* Yum and its derivatives are very reliable for package upgrade. The only problems I have ever had are installing upstream packages that supercede the dependencies in the FC distro. But I would rather have those dependencies and overcome them when I must have a REAL bleeding edge package.


* Many laptops have new hardware due to the Wintel borg who's mission statement is: We must sell more software in order to sell more hardware in order to sell more software, etc. I have been very happy with video and wifi support in Fedora. Typically Fedora supports video hardware that is over six months old, which is a lot better than other distros.


I have had to hunt for support of obscure Wifi cards and the whole ATI/Nvidia video card mess in the past. There is a huge amount of bad/inaccurate/out-of-date advice out there. And let's not even talk about the whole nice-but-difficult-to-debug sysfs/devd/hotplug framework. Those experiences have made me appeciate Fedora.


* Security is a big issue for some clients, especially for laptops that can be physically compromised. I haven't had an issue with Fedora, and I'm curious to what some of the criticisms refer.


So in summary, give me everything working and a happy client quickly. Then I can customize/upgrade/install/remove at my own pace. And is it really that much of a burden to shut down a few unnecessary services?

Zaine Ridling
2007-06-12 16:18:49
It's June 2007, and this topic could still be written today, but let me chime in as one n00b who's switching from Windows to GNU/Linux, I've installed and worked with nine different distros. Would it surprise anyone that Fedora 7 was only one of two distros I had no trouble with? The other was PCLinuxOS. But Fedora 7 installed quickly, recognized both my new Samsung widescreen monitor and HP printer (something even Vista did not do! nor Ubuntu), displayed fonts with crystal clarity (again, unlike Ubuntu, which I could never get fonts right despite two days of patches and fixes), and I wasn't overwhelmed by Fedora 7.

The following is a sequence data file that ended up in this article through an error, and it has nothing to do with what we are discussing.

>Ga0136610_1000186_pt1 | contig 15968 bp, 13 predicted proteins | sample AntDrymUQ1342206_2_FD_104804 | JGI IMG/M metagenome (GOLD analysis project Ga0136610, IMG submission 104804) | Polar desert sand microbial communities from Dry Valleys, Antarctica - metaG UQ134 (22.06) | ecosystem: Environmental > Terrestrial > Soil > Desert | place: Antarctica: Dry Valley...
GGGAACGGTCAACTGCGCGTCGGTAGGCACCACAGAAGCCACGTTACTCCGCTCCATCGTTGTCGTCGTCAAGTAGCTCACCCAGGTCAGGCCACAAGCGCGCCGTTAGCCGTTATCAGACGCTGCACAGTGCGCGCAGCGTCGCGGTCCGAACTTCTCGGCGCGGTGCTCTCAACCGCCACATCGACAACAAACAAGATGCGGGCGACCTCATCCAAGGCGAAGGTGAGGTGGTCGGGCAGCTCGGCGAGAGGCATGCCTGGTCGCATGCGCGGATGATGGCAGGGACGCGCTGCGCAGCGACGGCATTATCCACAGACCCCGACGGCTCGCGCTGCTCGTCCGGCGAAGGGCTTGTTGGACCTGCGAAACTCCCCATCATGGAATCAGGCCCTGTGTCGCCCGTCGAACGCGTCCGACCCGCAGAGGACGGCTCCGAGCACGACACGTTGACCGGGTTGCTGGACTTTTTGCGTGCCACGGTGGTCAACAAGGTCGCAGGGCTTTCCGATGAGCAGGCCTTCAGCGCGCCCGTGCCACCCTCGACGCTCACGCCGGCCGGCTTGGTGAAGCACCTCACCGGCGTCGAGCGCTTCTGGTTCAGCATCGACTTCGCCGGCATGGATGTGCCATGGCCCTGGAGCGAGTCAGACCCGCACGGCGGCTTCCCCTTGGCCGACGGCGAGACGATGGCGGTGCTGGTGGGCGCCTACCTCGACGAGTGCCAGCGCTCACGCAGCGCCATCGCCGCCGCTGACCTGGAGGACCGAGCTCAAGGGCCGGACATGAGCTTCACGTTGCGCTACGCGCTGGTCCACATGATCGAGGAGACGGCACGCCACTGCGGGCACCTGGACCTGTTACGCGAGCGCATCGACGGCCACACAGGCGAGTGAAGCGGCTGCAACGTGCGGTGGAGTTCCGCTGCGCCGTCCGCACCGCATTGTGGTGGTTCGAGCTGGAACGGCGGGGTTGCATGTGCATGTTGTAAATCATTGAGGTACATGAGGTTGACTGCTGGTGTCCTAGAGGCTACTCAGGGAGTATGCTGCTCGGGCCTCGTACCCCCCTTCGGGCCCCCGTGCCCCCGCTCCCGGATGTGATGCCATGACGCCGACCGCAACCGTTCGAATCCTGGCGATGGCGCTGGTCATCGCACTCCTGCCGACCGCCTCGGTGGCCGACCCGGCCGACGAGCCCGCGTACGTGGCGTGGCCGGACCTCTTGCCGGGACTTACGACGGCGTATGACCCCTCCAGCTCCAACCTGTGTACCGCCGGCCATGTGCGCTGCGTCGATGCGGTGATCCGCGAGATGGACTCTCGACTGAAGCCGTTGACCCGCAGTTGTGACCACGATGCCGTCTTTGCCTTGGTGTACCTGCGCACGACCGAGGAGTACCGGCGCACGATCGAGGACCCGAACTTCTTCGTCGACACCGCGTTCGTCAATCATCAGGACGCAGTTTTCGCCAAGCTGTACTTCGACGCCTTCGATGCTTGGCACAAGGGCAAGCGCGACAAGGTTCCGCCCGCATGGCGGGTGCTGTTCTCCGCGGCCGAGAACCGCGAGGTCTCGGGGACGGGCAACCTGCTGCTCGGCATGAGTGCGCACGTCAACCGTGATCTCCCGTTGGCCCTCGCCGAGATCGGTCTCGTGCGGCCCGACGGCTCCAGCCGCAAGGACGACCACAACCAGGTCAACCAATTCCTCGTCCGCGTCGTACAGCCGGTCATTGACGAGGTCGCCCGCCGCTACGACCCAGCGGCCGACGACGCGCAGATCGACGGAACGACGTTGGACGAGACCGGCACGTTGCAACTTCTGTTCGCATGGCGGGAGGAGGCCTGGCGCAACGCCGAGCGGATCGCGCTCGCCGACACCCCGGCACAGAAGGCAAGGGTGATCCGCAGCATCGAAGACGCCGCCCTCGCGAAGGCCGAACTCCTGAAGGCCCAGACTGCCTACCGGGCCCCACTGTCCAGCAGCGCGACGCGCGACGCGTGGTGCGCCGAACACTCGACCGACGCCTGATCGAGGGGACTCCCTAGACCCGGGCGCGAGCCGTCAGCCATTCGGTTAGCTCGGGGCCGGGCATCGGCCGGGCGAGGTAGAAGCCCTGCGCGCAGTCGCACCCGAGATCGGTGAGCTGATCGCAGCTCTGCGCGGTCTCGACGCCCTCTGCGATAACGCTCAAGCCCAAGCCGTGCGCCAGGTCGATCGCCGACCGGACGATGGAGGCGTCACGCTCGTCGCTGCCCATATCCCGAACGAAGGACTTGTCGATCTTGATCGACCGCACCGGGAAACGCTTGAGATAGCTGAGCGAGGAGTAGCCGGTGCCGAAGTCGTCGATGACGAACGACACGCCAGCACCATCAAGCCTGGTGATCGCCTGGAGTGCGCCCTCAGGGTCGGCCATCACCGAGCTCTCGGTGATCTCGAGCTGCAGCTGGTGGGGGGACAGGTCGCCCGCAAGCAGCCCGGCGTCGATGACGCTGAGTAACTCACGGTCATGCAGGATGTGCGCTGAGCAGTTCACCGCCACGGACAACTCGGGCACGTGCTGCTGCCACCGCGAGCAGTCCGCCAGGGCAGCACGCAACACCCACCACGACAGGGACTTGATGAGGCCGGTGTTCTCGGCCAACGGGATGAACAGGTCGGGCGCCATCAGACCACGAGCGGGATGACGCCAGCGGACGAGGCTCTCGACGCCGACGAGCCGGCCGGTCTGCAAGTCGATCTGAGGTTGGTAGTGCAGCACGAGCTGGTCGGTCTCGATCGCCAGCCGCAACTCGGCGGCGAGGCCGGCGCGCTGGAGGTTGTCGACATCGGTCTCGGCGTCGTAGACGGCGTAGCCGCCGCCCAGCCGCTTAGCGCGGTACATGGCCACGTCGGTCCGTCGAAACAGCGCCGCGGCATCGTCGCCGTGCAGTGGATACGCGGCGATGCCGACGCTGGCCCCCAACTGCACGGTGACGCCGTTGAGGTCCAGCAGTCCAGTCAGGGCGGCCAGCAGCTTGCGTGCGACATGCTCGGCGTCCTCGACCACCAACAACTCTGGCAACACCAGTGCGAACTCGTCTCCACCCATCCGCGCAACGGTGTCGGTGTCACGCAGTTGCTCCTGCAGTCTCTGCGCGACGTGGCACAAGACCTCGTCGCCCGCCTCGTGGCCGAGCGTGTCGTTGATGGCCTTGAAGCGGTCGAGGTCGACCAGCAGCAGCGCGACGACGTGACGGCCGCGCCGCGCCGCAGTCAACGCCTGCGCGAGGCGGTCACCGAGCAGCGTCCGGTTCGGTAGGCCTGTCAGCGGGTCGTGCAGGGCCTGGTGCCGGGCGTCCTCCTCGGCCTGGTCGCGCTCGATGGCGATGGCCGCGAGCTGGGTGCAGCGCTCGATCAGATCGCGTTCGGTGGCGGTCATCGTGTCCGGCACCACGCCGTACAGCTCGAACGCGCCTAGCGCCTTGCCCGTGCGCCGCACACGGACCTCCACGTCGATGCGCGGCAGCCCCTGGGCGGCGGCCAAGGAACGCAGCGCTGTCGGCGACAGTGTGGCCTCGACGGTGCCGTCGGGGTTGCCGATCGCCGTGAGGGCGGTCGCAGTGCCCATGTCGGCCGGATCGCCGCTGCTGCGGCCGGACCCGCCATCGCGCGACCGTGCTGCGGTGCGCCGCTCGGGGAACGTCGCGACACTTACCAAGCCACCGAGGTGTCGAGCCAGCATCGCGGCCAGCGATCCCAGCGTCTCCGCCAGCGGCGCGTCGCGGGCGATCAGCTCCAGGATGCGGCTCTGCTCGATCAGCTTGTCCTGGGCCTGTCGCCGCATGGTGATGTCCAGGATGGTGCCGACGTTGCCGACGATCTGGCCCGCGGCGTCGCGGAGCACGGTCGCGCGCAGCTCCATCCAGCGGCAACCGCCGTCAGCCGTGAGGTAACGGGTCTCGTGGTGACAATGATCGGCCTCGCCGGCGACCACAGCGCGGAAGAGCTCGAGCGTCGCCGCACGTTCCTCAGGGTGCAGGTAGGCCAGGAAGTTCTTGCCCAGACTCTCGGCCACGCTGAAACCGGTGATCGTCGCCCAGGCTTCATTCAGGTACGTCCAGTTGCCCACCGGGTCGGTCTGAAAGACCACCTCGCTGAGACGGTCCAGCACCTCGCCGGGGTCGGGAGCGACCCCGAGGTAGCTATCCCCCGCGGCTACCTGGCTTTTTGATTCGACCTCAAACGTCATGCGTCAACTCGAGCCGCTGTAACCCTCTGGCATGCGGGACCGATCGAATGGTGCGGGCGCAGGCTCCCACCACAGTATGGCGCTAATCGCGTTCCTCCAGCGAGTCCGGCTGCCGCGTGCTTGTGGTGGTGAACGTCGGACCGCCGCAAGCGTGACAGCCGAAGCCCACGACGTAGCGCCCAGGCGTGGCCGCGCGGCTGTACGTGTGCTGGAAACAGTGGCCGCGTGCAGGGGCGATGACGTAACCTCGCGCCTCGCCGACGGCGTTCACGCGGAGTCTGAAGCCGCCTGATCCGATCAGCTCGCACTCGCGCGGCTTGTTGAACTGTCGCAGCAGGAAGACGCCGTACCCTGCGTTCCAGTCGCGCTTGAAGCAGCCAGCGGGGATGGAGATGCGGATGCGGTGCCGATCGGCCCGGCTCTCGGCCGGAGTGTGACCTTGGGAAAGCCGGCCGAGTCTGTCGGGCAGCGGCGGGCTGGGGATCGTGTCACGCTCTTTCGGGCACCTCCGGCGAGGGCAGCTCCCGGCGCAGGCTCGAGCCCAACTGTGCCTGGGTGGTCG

Fedora has tons of support online and the people have been very friendly. Another thing I love about Fedora is the philosophy of actively promoting FLOSS. Red Hat's is not a preachy approach, but a gentle one: "download and use whatever you want, but here are better OSS options." Besides, the flame wars among distros are such a grand waste of time, the same arguments are used among browsers, word processors, and other software for my lifetime. It's easier to sidestep all that by loading and running Fedora 7 for a couple of weeks. It's pretty amazing from where I am -- n00bville, that is.


For a serial of this transition, visit:
My journey from Windows to Linux